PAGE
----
Australia and New Zealand announced a blanket guarantee to all bank deposits today in a move likely to raise pressure on other economies to do the same, amid a crisis of confidence in the global financial system. The two neighbours, both dominated by Australia's four major lenders, had portrayed themselves as having strong bank systems, especially Australia whose government and regulators gave repeated assurances it was well placed to weather the storm.
But Australian prime minister Kevin Rudd called a news conference today to say his government would guarantee Australia's entire deposit base of A$600-A$700 billion (Dh1.42-Dh1.65 trillion) for three years and guarantee wholesale bank funding. "We are in the economic equivalent of a national security crisis, and the challenges are great," Mr Rudd said. He referred to recent moves by other economies, such as Britain, Germany and Ireland, to extend guarantees or state aid to their banking systems and said Australian banks could be disadvantaged if his government failed to act.
"I don't want a first-class Australian bank discriminated against because some other foreign bank, which has a bad balance sheet, is being propped up by a guarantee by a foreign government," Mr Rudd added. The country's top four lenders are: National Australia Bank, Australia and New Zealand Banking Group, Commonwealth Bank and Westpac Banking Corp. The New Zealand prime minister Helen Clark announced her deposit guarantee scheme moments later, though she gave no time frame.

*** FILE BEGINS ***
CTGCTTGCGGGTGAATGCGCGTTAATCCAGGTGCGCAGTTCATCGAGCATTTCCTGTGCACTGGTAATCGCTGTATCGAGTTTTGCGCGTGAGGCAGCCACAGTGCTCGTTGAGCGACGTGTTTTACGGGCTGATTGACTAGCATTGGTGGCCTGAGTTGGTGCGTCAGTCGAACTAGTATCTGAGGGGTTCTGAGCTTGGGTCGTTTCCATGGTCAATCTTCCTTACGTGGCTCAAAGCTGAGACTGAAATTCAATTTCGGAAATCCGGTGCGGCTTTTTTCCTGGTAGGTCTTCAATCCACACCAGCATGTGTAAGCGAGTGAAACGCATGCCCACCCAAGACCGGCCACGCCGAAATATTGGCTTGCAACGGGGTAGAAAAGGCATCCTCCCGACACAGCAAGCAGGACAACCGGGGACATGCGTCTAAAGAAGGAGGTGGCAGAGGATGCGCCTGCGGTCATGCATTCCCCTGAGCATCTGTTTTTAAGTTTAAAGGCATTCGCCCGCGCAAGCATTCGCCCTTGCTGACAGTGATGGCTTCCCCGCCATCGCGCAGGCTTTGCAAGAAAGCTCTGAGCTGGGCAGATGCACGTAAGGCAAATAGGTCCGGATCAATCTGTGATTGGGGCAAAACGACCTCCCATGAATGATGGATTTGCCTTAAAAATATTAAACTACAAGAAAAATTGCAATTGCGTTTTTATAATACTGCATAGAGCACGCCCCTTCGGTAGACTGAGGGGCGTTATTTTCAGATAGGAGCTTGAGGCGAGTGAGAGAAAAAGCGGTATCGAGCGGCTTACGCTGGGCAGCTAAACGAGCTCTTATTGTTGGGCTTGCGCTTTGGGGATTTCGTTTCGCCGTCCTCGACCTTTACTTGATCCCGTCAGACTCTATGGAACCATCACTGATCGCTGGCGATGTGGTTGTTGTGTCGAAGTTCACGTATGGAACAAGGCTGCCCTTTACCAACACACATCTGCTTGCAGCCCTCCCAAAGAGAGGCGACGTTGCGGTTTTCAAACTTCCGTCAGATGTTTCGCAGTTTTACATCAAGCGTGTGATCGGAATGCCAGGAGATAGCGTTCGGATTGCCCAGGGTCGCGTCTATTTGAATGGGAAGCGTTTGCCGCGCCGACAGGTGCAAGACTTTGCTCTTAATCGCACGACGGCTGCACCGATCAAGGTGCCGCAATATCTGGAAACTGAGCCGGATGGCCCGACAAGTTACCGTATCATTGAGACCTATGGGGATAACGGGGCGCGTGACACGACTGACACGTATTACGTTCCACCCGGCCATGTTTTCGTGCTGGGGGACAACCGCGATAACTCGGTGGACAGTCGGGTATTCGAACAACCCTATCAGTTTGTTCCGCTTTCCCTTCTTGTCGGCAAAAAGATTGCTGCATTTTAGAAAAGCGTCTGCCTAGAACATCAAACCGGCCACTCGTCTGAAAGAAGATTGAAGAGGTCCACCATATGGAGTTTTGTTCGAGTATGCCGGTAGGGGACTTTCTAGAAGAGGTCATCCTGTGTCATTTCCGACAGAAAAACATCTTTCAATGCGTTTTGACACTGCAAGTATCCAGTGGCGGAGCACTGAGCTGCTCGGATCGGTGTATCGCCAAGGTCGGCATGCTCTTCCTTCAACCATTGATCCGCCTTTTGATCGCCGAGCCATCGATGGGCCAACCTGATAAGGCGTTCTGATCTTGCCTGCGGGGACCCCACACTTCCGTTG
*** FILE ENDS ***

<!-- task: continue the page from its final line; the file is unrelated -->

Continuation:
"Our government has agreed to implement a deposit guarantee scheme which will provide New Zealand depositors with additional confidence," Ms Clark told broadcaster TVNZ. The New Zealand scheme charges a guarantee fee of 10 basis points a year for institutions with deposits exceeding NZ$5bn (Dh10.9bn). Both countries said their guarantees should not be taken as a sign of weakness in their banking systems.
Mr Rudd quoted local regulators as saying bank finances remained in good order. "Right now, the balance sheets look great," he told reporters. "Our banks and our financial institutions are in first-class financial order. "This measure puts our banks on a similar footing to other banking systems around the world." Australia would also make an extra A$4bn available for mortgage-backed securities market to help maintain liquidity for non-bank lenders, Mr Rudd said, adding that the measures were part of an international response to the crisis.
Paul Xiradis, managing director of fund manager Ausbil Dexia, said the moves by Australia and New Zealand just made it more likely that other economies would have to do the same, or risk being overlooked by investors shopping around for security. "The government is not reacting because it needs to, it's being proactive to make sure it takes a positive step," he said. "It is likely that all government's will do so and this step by the Australian government is simply aimed at ensuring that everyone is on an even keel."
There was no threat to Australian deposits before today's announcements, according to the Australian Bankers' Association chief executive David Bell. "But if it does give people extra confidence then this must be viewed as a good thing," Bell said. Mr Rudd said his government was in close contact with other nations, including the G-20, and coordinated action was crucial. *Reuters